Copyright © 2003 Henrietta W. Hay
Patriotism and the Pledge of Allegiance
August 15, 2003
I feel so much safer now that school is about to start. The legislature
in its infinite wisdom this year, decided to add patriotism to
academics and passed a law requiring that each morning the students and
teachers must recite the Pledge of Allegiance to the flag.
We will have about three quarters of a million Coloradans reciting the
Pledge every morning before they start in on math and that, according
to Rep. Bill Crane, R-Arvada, "builds good patriotism and good moral
Those are certainly desirable characteristics in our young people, to
say nothing of our adult population, but I don't believe you can
legislate patriotism. Good teachers have always taught love of country,
and perhaps there should be more classes in government. But patriotism
cannot be taught by a law which requires that kids repeat 31 words,
however beautiful and significant the words may be, every school day for
Before somebody sends John Ashcroft after me, let me state that I have
recited the Pledge, and meant it, many times in my lifetime. I do
feel deep allegiance to my country but it is such a natural part of me
that I don't feel the need to brag about it. Many organizations that I
have belonged to through the years have started meetings with the
pledge. Public meetings often start with its recitation. Even sports
events sometimes start with the pledge. But it is voluntary, the
choice of the organization and of those saying the words.
Now in Colorado it is not voluntary in school. The law requires that
every day in every classroom every student and teacher must recite the
pledge. And that is the difference. I guess the governor and the Lege
felt that this would make every student in Colorado an instant
patriot. It just doesn't work that way. As a matter of fact, rote
recitation of the Pledge daily for 13 years is far more likely to
diminish the importance of the Pledge than to enhance it. The Daily
Sentinel editorialized, "Expressions of patriotism should be heartfelt,
There are limited exemptions to this government-mandated patriotism.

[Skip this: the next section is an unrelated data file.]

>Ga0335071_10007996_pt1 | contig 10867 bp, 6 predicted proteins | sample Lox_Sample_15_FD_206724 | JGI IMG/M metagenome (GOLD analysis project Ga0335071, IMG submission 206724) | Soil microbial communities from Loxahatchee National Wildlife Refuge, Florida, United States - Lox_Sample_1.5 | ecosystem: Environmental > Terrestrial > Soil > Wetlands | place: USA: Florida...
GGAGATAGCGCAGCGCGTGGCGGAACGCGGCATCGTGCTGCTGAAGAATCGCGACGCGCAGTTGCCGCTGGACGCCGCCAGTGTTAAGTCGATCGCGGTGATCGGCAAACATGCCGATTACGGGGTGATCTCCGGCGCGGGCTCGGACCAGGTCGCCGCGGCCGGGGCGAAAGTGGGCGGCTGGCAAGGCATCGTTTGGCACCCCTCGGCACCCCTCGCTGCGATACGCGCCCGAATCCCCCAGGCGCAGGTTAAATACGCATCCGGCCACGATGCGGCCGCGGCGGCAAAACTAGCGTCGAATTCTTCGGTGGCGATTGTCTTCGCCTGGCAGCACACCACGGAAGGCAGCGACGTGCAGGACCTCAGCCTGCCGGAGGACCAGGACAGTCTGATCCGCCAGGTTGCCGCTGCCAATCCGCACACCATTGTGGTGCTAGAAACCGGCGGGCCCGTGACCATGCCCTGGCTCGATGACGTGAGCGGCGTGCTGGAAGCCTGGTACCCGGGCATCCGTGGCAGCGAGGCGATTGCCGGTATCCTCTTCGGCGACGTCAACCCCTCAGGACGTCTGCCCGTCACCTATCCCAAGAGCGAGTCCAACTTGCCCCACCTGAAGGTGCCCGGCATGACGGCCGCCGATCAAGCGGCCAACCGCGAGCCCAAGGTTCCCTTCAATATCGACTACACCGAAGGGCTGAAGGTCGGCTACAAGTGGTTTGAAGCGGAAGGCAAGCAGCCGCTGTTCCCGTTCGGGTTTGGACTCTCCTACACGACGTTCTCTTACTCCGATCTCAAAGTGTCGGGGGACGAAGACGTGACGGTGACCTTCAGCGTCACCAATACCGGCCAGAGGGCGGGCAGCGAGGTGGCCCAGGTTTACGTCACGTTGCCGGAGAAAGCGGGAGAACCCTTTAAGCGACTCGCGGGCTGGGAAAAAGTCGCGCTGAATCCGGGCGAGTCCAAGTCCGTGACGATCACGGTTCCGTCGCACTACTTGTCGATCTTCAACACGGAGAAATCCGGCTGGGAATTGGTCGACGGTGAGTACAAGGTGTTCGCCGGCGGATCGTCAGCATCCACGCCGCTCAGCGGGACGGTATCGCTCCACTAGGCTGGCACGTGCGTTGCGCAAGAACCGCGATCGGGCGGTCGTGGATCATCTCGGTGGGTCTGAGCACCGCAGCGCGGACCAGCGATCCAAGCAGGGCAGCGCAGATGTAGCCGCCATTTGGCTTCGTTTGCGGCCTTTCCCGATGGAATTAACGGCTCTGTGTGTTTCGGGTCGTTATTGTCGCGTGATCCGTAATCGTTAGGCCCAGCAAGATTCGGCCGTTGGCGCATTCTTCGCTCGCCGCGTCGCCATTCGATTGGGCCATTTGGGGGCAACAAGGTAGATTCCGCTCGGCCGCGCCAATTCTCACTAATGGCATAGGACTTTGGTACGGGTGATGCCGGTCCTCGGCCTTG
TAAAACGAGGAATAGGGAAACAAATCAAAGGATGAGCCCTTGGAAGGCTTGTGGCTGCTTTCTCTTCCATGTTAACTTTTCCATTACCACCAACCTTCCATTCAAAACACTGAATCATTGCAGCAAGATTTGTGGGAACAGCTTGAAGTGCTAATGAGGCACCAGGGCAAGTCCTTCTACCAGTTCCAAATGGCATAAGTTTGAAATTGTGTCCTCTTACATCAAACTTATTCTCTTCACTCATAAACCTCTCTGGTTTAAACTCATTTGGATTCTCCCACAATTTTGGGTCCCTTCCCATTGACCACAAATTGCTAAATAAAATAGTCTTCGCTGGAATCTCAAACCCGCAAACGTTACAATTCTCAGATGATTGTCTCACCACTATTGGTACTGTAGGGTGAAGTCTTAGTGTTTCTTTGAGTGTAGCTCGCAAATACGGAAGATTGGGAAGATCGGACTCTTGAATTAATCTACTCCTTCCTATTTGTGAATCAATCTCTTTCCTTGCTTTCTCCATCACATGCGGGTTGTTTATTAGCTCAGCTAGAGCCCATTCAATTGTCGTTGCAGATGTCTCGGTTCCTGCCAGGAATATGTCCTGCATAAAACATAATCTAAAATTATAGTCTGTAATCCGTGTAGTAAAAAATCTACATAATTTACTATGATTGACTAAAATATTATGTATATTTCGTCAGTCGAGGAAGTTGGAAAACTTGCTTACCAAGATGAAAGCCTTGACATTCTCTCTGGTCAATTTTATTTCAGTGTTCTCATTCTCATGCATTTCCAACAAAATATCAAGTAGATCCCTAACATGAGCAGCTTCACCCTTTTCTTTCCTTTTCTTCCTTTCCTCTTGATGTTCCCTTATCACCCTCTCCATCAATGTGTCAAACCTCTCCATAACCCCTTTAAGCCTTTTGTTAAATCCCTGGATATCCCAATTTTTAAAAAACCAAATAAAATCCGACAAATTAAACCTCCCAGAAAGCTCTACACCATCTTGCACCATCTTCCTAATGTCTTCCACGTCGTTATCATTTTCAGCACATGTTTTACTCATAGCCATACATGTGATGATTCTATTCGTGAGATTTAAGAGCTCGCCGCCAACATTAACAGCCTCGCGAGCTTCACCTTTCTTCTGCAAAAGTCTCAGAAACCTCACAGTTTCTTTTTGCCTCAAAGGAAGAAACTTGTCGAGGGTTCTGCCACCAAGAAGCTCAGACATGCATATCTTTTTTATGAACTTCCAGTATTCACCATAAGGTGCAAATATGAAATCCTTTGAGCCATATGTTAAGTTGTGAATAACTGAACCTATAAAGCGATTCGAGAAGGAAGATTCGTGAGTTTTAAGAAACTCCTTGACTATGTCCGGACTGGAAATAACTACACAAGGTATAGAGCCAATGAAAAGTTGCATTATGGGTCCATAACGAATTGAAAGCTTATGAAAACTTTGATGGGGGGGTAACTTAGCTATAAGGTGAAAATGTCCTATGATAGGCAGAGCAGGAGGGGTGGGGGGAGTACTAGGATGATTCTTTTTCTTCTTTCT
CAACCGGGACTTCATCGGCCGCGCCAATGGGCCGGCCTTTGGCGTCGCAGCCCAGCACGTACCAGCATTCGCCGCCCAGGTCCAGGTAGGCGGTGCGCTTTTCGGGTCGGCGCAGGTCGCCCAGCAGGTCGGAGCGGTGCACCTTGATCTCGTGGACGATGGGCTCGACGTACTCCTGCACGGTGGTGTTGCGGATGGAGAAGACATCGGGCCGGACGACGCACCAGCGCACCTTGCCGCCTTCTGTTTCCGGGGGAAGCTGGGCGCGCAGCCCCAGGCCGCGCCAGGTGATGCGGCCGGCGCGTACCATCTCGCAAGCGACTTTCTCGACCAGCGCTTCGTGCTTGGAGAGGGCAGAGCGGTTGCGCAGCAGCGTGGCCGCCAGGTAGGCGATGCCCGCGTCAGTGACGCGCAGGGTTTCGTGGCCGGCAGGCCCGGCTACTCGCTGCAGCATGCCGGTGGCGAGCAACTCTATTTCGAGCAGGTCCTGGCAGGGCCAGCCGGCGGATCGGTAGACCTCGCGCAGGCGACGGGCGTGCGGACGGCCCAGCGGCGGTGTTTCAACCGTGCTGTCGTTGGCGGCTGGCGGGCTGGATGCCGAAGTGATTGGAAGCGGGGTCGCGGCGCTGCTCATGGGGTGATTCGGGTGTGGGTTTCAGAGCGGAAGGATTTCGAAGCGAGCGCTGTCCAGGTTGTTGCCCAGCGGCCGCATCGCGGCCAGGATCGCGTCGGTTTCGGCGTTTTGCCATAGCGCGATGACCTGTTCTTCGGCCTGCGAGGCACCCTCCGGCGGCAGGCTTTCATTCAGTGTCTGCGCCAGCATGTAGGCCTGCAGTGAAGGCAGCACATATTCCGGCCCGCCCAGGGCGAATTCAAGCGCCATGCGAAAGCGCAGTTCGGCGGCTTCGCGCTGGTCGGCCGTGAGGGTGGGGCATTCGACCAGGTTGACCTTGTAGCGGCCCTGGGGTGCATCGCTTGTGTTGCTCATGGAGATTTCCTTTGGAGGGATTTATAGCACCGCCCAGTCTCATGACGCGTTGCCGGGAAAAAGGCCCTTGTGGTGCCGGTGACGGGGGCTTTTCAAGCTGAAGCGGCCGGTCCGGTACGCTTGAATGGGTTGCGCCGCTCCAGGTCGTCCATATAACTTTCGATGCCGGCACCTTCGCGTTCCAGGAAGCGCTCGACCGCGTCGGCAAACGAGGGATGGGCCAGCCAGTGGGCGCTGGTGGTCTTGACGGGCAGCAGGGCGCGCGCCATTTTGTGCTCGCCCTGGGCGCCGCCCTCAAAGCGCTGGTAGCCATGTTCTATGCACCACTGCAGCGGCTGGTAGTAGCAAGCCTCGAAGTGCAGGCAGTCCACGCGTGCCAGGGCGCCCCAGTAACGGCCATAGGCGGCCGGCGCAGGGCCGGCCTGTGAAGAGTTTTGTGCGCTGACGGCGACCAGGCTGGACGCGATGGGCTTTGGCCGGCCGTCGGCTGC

Students are allowed to omit reciting the pledge on religious grounds,
if they are not citizens, or if their parents have sent a letter to the
school principal requesting that they be excused. In other words,
patriotism is selective.
What exactly are we talking about? The American Heritage Dictionary
says that "patriot" means "One who loves, supports and defends ones
country." Certainly that makes me a patriot, but It does not require
me to say so every day.
How did this Pledge of Allegiance to a flag replace the U. S.
Constitution and Bill of Rights in the affections of many Americans? In
1892 a socialist Baptist minister named Francis Bellamy created it for
the "Youth's Companion", a national family magazine for young people.
There have been several changes through the years, and the controversial
phrase, "under God" was added by Congress and President Eisenhower in
Perhaps a team of social scientists and historians could explain why
over the last century the Pledge of Allegiance has become a major
centerpiece in American patriotism programs. Maybe the time has come to
remember the Declaration of Independence, "We hold these Truths to be
self-evident, that all men are created equal and are endowed by their
creator with certain unalienable rights, that among them are Life,
Liberty and the Pursuit of Happiness," and the Gettysburg Address,
"...a new nation conceived in liberty and dedicated to the proposition
that all men (and women) are created equal."
Apparently over the last century Americans have been uncomfortable with
the word "equality." Perhaps the time has come to see that this
allegiance should be to the U. S. Constitution.
But for now we are safe when school starts.